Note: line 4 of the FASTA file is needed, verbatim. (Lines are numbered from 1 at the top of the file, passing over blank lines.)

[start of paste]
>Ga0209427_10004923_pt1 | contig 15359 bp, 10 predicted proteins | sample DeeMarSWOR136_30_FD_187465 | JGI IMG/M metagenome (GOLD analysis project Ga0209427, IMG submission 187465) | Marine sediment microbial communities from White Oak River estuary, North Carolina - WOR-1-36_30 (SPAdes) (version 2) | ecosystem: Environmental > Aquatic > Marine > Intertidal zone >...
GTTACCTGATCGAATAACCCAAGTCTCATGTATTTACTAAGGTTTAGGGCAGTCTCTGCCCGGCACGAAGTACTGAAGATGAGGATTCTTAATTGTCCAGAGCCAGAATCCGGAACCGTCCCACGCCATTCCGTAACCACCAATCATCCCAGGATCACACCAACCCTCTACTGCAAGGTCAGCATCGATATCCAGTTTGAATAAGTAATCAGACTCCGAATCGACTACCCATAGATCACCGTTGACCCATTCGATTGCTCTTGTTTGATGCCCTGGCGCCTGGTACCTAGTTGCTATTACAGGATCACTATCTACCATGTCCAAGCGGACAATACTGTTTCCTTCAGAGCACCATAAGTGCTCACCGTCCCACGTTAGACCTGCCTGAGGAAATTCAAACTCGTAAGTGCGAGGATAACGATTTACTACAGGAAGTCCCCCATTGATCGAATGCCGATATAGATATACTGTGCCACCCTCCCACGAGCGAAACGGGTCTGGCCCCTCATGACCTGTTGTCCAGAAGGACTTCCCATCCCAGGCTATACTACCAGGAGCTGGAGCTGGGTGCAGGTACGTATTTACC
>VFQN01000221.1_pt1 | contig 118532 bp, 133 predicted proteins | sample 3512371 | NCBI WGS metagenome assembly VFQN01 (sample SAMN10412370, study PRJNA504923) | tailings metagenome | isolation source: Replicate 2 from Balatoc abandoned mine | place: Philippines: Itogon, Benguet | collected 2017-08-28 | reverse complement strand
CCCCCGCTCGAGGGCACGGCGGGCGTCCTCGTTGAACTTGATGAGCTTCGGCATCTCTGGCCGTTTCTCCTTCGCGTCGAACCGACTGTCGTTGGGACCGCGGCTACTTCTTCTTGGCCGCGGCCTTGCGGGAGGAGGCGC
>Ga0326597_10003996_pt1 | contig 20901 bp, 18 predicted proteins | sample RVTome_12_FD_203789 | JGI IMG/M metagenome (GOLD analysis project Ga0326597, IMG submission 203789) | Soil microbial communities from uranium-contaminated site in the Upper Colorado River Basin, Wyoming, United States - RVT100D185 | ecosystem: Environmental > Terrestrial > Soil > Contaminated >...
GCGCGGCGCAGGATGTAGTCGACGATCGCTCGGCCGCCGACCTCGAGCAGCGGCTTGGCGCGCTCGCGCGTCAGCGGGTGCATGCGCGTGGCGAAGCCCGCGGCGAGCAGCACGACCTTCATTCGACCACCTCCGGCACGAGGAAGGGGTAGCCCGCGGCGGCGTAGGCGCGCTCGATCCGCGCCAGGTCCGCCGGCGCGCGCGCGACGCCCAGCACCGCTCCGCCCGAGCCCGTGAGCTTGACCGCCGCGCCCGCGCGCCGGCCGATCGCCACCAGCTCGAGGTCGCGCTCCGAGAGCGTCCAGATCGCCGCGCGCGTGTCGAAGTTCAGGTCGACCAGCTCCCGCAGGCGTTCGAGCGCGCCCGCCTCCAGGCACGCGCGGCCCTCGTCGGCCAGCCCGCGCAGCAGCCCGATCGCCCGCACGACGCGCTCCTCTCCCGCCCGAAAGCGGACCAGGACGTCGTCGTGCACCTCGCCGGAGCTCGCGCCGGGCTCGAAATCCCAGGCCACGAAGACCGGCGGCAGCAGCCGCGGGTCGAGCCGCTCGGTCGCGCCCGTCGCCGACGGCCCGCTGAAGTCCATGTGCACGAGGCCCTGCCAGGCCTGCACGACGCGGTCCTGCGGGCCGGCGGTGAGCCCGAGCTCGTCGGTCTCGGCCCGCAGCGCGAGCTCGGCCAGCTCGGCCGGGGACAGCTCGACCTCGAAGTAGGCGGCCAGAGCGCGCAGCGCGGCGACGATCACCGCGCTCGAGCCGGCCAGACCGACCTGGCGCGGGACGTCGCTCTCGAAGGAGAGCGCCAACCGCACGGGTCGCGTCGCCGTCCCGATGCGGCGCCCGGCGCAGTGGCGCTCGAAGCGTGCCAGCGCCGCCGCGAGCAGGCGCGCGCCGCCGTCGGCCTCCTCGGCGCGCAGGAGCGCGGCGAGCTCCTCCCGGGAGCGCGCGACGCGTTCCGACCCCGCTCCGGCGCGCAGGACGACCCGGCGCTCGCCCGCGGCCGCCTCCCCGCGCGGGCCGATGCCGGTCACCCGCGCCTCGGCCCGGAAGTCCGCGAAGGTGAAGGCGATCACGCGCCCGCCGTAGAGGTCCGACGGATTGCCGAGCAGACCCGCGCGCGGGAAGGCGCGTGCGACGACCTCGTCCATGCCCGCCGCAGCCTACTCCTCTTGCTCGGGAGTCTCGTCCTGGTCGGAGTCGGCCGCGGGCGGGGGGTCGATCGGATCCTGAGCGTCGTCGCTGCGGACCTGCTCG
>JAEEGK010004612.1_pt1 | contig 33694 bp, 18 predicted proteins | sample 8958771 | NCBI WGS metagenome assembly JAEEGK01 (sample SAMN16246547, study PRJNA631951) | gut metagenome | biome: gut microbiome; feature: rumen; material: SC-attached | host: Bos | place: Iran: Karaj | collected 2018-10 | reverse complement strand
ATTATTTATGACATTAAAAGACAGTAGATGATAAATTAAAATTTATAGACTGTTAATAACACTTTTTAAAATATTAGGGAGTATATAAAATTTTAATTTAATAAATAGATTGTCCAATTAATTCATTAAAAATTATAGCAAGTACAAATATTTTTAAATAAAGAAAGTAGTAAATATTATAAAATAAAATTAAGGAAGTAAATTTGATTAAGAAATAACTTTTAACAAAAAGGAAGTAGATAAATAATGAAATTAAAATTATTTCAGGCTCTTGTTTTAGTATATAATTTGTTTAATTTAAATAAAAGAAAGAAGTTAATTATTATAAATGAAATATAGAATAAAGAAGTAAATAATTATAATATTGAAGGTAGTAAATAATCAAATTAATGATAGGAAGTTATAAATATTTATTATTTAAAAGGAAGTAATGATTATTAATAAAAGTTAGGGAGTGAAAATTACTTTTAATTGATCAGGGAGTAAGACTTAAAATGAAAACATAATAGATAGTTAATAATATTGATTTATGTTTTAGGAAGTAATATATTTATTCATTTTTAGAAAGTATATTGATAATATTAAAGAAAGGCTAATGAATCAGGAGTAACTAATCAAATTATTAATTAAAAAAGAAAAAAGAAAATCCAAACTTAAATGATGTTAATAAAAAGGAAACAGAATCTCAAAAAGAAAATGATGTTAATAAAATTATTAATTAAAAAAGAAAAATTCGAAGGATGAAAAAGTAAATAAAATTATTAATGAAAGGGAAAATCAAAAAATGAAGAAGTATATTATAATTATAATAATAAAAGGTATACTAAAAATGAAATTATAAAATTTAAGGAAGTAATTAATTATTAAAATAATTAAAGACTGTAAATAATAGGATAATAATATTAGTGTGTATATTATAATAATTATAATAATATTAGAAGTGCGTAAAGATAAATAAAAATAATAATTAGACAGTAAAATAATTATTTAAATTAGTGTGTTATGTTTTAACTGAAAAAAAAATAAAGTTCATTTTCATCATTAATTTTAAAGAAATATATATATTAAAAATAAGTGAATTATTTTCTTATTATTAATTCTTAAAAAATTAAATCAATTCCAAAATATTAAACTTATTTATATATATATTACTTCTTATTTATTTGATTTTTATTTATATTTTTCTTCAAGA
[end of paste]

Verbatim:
CCCCCGCTCGAGGGCACGGCGGGCGTCCTCGTTGAACTTGATGAGCTTCGGCATCTCTGGCCGTTTCTCCTTCGCGTCGAACCGACTGTCGTTGGGACCGCGGCTACTTCTTCTTGGCCGCGGCCTTGCGGGAGGAGGCGC